wherein if a signal back scattered from a sample is less than 10 dB above a noise floor, the last position is used for the processing (1350).
14. A method for operating a microscopy system that comprises a low coherence
interferometer (500) and a beam splitter (509) that transmits light to a microscope and reflects light from the low coherence interferometer into an optical path parallel to an optical axis (513) of an imaging objective (514), the method comprising:
focusing light from the low coherence interferometer into a sample material (517) by the imaging objective, the sample material being covered by a partially reflecting medium (515); providing to the low coherence interferometer a detection aperture that is not coincident with an aperture that is defined by an area with a point symmetry of an illumination aperture, the point symmetry being an intercept of an optical axis of the imaging objective with an aperture plane; and
detecting a portion of back-scattered light from the sample and excluding a substantial portion of light reflected from the partially reflecting medium.
15. The method of claim 14, wherein the illumination aperture is at least half FWHM (full width at half maximum) offset to the center of the optical axis and the detection aperture coincides with the illumination aperture.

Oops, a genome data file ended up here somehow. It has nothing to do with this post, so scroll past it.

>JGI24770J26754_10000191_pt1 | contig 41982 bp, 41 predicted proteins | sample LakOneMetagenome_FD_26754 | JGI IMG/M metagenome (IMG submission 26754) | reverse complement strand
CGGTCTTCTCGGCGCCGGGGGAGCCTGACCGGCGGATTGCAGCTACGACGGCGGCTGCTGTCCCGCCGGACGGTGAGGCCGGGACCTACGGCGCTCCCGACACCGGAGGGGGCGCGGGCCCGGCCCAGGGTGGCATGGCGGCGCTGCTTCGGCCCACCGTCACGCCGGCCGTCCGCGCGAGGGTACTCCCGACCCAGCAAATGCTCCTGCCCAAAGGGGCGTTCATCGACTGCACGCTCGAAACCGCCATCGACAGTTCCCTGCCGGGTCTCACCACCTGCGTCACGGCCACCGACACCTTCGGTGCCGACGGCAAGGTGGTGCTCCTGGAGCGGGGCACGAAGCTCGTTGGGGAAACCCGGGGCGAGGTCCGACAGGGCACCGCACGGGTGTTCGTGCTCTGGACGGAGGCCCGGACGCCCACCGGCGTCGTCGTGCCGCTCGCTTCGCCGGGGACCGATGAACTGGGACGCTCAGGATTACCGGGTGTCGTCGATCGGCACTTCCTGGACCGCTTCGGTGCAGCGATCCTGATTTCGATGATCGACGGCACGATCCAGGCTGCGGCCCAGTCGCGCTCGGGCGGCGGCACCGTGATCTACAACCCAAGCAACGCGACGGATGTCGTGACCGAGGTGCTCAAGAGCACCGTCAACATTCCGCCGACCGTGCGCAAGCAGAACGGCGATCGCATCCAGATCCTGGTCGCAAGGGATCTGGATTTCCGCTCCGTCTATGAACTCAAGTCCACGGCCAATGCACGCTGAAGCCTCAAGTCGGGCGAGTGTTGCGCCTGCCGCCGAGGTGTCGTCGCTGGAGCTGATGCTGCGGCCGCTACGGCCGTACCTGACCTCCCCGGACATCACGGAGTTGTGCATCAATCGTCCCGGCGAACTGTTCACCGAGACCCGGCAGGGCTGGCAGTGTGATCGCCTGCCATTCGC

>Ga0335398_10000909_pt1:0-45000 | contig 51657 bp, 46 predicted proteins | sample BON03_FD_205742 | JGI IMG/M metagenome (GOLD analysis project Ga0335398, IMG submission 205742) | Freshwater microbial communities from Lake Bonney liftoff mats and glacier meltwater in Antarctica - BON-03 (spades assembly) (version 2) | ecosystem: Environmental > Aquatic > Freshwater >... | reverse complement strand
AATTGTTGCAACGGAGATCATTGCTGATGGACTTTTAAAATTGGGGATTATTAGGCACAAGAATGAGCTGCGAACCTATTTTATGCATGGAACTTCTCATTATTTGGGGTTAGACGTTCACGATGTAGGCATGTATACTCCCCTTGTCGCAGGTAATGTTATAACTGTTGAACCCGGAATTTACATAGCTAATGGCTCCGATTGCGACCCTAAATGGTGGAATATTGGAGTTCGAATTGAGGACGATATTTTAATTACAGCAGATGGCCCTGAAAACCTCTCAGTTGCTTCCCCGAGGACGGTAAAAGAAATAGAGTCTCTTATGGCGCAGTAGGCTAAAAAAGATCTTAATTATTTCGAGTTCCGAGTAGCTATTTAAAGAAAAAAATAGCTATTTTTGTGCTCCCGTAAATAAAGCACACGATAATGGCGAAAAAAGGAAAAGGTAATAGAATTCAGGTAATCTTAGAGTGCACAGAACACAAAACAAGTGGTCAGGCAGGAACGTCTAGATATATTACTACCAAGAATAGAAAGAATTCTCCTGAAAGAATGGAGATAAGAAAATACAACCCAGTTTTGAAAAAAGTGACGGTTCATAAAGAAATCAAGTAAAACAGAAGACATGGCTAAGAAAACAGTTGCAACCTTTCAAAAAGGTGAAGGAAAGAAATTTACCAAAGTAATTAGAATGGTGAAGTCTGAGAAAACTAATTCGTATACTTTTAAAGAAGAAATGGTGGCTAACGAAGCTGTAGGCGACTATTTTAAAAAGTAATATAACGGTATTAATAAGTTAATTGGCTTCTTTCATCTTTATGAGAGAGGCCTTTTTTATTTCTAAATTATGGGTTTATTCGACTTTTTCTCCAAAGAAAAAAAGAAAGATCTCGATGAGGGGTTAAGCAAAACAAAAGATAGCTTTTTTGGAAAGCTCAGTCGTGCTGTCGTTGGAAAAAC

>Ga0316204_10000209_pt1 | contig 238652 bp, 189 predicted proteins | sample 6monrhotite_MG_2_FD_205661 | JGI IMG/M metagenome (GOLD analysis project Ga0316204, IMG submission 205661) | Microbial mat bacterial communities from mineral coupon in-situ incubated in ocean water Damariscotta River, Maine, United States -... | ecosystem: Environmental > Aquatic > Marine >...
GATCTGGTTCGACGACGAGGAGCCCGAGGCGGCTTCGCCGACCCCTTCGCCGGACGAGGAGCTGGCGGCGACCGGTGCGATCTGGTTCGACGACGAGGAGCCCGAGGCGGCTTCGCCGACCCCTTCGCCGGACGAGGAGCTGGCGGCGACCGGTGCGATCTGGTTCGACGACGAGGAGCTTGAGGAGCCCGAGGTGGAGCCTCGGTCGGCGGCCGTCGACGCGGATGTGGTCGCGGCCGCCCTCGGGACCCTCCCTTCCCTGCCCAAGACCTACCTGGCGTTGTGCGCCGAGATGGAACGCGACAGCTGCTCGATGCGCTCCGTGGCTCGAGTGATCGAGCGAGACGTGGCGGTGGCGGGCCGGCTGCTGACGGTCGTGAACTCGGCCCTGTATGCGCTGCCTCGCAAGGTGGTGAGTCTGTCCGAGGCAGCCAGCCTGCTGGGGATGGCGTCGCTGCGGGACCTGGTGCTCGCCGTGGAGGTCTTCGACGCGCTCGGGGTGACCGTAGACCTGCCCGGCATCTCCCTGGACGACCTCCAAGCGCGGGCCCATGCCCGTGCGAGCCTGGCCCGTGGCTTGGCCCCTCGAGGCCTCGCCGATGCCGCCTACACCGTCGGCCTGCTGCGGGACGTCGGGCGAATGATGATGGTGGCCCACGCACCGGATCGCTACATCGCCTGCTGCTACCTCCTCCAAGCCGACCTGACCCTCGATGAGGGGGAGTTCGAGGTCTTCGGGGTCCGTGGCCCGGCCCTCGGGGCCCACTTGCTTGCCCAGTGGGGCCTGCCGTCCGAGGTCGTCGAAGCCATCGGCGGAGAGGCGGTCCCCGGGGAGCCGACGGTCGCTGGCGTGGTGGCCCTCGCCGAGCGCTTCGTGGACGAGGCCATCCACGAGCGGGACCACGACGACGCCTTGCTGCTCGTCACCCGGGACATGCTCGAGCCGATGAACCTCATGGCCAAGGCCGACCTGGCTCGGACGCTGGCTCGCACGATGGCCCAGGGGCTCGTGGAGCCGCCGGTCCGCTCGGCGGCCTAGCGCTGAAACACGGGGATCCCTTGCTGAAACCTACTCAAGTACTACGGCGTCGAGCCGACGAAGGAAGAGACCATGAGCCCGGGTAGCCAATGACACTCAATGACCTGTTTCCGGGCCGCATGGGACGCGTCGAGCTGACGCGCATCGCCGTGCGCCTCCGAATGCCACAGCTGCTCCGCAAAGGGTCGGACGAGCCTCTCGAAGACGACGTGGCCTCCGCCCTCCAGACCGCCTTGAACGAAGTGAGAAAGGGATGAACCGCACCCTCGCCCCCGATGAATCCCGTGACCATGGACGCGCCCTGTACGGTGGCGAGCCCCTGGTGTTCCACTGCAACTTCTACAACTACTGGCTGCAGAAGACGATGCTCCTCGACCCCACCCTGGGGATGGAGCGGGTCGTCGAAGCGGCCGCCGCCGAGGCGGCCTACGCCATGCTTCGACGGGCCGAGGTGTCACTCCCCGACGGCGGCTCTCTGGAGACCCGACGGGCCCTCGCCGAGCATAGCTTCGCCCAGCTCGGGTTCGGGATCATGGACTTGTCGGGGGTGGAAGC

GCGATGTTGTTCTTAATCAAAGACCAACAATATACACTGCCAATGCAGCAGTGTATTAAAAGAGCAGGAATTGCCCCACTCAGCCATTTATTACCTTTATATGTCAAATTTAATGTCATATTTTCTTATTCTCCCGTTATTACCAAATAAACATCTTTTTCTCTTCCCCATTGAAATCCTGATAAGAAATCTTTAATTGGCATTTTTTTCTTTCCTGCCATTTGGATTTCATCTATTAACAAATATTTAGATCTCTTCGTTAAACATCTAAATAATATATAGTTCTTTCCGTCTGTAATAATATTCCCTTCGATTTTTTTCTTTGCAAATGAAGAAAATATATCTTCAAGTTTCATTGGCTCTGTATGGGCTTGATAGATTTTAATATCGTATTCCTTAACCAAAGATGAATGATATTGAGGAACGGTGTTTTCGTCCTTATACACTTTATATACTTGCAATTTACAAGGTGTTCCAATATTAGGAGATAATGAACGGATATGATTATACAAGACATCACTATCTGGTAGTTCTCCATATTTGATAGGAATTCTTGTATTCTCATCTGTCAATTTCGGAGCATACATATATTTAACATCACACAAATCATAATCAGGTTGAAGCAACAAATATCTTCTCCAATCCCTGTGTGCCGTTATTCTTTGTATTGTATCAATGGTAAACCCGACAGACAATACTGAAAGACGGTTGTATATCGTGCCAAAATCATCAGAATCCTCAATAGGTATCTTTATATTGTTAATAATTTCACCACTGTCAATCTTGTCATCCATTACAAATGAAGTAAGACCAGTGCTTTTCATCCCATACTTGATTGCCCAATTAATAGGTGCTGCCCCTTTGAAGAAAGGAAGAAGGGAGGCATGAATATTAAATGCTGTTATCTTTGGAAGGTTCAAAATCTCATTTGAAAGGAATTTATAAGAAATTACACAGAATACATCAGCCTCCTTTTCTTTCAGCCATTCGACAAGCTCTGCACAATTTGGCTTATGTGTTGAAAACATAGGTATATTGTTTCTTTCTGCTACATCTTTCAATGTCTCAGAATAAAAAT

16. The method of claim 14, wherein the illumination and detection apertures are coincident and are clipped to avoid point symmetry with the optical axis.
17. The method of claim 14, wherein the detection aperture is ring-shaped and is greater than the illumination aperture.
18. The method of claim 14, wherein the illumination aperture is ring-shaped and is greater than the detection aperture.
19. The method of claim 14, wherein the detection aperture is at an arbitrary position not coinciding with a point-symmetrical mirror image of the illumination aperture.
PCT/US2016/013228 2015-01-26 2016-01-13 Microscopy system with auto-focus adjustment by low-coherence interferometry WO2016122883A1 (en)

Priority Applications (2)

Application Number Priority Date Filing Date Title
US201562107675P true 2015-01-26 2015-01-26
US62/107,675 2015-01-26

Applications Claiming Priority (2)

Application Number Priority Date Filing Date Title
CN201680014804.4A CN107407798B (en) 2015-01-26 2016-01-13 Microscope system with automatic focus adjustment by low coherence interferometry
EP16743840.7A EP3250956A4 (en) 2015-01-26 2016-01-13 Microscopy system with auto-focus adjustment by low-coherence interferometry

Publications (1)

Publication Number Publication Date
WO2016122883A1 true WO2016122883A1 (en) 2016-08-04

Family

ID=56433293

Family Applications (1)

Application Number Title Priority Date Filing Date
PCT/US2016/013228 WO2016122883A1 (en) 2015-01-26 2016-01-13 Microscopy system with auto-focus adjustment by low-coherence interferometry

Country Status (4)

Country Link
US (2) US9869852B2 (en)
EP (1) EP3250956A4 (en)
CN (1) CN107407798B (en)
WO (1) WO2016122883A1 (en)

Families Citing this family (1)

* Cited by examiner, † Cited by third party
Publication number Priority date Publication date Assignee Title
US10254105B2 (en) 2016-12-05 2019-04-09 Quality Vision International, Inc. Exchangeable lens module system for probes of optical measuring machines

Citations (4)

* Cited by examiner, † Cited by third party
Publication number Priority date Publication date Assignee Title